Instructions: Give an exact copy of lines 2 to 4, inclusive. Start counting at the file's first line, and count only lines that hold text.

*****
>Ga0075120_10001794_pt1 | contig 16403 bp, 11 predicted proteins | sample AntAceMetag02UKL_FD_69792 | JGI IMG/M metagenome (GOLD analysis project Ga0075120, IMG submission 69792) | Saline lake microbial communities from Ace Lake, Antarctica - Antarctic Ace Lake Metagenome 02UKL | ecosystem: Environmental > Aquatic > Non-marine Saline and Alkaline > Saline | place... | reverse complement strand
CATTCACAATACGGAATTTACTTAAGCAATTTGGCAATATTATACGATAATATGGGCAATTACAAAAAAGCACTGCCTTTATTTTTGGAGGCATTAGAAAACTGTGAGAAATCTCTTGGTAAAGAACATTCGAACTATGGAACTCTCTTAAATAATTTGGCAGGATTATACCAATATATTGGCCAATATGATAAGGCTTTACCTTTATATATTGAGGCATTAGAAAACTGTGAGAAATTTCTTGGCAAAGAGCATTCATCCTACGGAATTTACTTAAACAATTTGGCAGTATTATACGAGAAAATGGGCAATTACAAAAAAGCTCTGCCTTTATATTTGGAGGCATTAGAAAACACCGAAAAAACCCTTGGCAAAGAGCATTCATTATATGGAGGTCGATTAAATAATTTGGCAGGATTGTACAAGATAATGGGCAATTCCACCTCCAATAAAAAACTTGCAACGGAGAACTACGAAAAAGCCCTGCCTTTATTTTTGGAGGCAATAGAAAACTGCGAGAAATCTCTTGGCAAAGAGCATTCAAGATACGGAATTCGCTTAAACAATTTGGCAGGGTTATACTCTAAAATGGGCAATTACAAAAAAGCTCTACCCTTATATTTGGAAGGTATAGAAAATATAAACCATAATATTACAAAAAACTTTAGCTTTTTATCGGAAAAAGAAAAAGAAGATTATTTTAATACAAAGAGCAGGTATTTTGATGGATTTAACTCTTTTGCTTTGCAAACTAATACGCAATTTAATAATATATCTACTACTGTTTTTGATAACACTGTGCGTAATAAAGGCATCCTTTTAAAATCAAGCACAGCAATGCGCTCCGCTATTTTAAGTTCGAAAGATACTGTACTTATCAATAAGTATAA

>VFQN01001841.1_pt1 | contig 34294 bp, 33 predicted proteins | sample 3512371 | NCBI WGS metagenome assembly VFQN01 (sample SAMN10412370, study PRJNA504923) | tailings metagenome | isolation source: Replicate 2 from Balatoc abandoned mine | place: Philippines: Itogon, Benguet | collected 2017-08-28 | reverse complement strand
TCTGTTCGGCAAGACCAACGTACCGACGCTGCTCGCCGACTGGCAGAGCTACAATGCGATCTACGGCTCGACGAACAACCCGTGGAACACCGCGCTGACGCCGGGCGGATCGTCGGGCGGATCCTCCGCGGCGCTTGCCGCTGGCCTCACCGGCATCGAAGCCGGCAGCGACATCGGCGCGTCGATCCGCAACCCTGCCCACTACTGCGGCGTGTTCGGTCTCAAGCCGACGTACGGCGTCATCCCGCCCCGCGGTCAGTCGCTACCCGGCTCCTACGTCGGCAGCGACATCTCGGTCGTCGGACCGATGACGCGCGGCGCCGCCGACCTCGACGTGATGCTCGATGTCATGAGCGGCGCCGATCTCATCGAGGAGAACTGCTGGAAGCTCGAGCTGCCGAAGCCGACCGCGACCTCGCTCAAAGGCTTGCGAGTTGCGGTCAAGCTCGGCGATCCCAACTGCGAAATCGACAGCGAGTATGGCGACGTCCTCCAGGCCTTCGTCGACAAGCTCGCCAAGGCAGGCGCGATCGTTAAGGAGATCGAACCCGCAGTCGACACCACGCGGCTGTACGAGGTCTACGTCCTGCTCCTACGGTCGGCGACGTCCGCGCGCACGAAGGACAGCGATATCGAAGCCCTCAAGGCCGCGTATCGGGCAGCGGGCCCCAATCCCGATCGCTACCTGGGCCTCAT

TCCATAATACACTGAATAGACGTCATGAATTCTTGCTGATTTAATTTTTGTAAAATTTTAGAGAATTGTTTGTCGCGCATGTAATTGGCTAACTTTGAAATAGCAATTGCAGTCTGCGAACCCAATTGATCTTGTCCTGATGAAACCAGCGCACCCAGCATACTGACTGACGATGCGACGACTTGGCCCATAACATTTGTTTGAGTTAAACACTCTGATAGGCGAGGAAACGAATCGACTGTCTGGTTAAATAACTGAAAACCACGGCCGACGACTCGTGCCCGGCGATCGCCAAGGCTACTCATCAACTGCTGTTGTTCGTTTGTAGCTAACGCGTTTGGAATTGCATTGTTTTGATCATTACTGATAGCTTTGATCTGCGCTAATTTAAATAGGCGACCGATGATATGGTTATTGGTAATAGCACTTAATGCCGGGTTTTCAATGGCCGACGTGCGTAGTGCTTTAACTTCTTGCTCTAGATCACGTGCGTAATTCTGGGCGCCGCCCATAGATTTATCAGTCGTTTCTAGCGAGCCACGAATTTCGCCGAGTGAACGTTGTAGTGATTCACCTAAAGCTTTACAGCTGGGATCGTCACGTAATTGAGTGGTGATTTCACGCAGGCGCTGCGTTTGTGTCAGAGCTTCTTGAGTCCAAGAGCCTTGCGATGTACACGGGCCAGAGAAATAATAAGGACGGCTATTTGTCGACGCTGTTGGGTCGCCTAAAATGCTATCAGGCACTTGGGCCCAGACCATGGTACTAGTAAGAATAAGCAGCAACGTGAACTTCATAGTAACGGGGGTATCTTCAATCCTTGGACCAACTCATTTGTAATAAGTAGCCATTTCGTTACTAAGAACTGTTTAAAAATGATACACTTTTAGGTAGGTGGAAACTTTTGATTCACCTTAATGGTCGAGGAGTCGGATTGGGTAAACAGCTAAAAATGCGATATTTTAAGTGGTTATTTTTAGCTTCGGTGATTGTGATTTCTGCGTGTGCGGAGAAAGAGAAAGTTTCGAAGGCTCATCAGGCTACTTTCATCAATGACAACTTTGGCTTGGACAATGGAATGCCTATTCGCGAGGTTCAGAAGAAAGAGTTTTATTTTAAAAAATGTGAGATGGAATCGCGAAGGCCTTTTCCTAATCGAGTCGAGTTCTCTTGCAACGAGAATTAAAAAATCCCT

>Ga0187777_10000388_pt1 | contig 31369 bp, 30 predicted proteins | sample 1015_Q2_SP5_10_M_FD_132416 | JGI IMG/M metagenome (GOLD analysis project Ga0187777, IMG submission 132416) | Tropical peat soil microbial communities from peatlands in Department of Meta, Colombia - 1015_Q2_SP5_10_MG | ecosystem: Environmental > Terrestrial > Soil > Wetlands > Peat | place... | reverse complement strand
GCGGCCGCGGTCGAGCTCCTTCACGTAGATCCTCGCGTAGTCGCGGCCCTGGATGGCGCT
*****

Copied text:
CATTCACAATACGGAATTTACTTAAGCAATTTGGCAATATTATACGATAATATGGGCAATTACAAAAAAGCACTGCCTTTATTTTTGGAGGCATTAGAAAACTGTGAGAAATCTCTTGGTAAAGAACATTCGAACTATGGAACTCTCTTAAATAATTTGGCAGGATTATACCAATATATTGGCCAATATGATAAGGCTTTACCTTTATATATTGAGGCATTAGAAAACTGTGAGAAATTTCTTGGCAAAGAGCATTCATCCTACGGAATTTACTTAAACAATTTGGCAGTATTATACGAGAAAATGGGCAATTACAAAAAAGCTCTGCCTTTATATTTGGAGGCATTAGAAAACACCGAAAAAACCCTTGGCAAAGAGCATTCATTATATGGAGGTCGATTAAATAATTTGGCAGGATTGTACAAGATAATGGGCAATTCCACCTCCAATAAAAAACTTGCAACGGAGAACTACGAAAAAGCCCTGCCTTTATTTTTGGAGGCAATAGAAAACTGCGAGAAATCTCTTGGCAAAGAGCATTCAAGATACGGAATTCGCTTAAACAATTTGGCAGGGTTATACTCTAAAATGGGCAATTACAAAAAAGCTCTACCCTTATATTTGGAAGGTATAGAAAATATAAACCATAATATTACAAAAAACTTTAGCTTTTTATCGGAAAAAGAAAAAGAAGATTATTTTAATACAAAGAGCAGGTATTTTGATGGATTTAACTCTTTTGCTTTGCAAACTAATACGCAATTTAATAATATATCTACTACTGTTTTTGATAACACTGTGCGTAATAAAGGCATCCTTTTAAAATCAAGCACAGCAATGCGCTCCGCTATTTTAAGTTCGAAAGATACTGTACTTATCAATAAGTATAA

>VFQN01001841.1_pt1 | contig 34294 bp, 33 predicted proteins | sample 3512371 | NCBI WGS metagenome assembly VFQN01 (sample SAMN10412370, study PRJNA504923) | tailings metagenome | isolation source: Replicate 2 from Balatoc abandoned mine | place: Philippines: Itogon, Benguet | collected 2017-08-28 | reverse complement strand
TCTGTTCGGCAAGACCAACGTACCGACGCTGCTCGCCGACTGGCAGAGCTACAATGCGATCTACGGCTCGACGAACAACCCGTGGAACACCGCGCTGACGCCGGGCGGATCGTCGGGCGGATCCTCCGCGGCGCTTGCCGCTGGCCTCACCGGCATCGAAGCCGGCAGCGACATCGGCGCGTCGATCCGCAACCCTGCCCACTACTGCGGCGTGTTCGGTCTCAAGCCGACGTACGGCGTCATCCCGCCCCGCGGTCAGTCGCTACCCGGCTCCTACGTCGGCAGCGACATCTCGGTCGTCGGACCGATGACGCGCGGCGCCGCCGACCTCGACGTGATGCTCGATGTCATGAGCGGCGCCGATCTCATCGAGGAGAACTGCTGGAAGCTCGAGCTGCCGAAGCCGACCGCGACCTCGCTCAAAGGCTTGCGAGTTGCGGTCAAGCTCGGCGATCCCAACTGCGAAATCGACAGCGAGTATGGCGACGTCCTCCAGGCCTTCGTCGACAAGCTCGCCAAGGCAGGCGCGATCGTTAAGGAGATCGAACCCGCAGTCGACACCACGCGGCTGTACGAGGTCTACGTCCTGCTCCTACGGTCGGCGACGTCCGCGCGCACGAAGGACAGCGATATCGAAGCCCTCAAGGCCGCGTATCGGGCAGCGGGCCCCAATCCCGATCGCTACCTGGGCCTCAT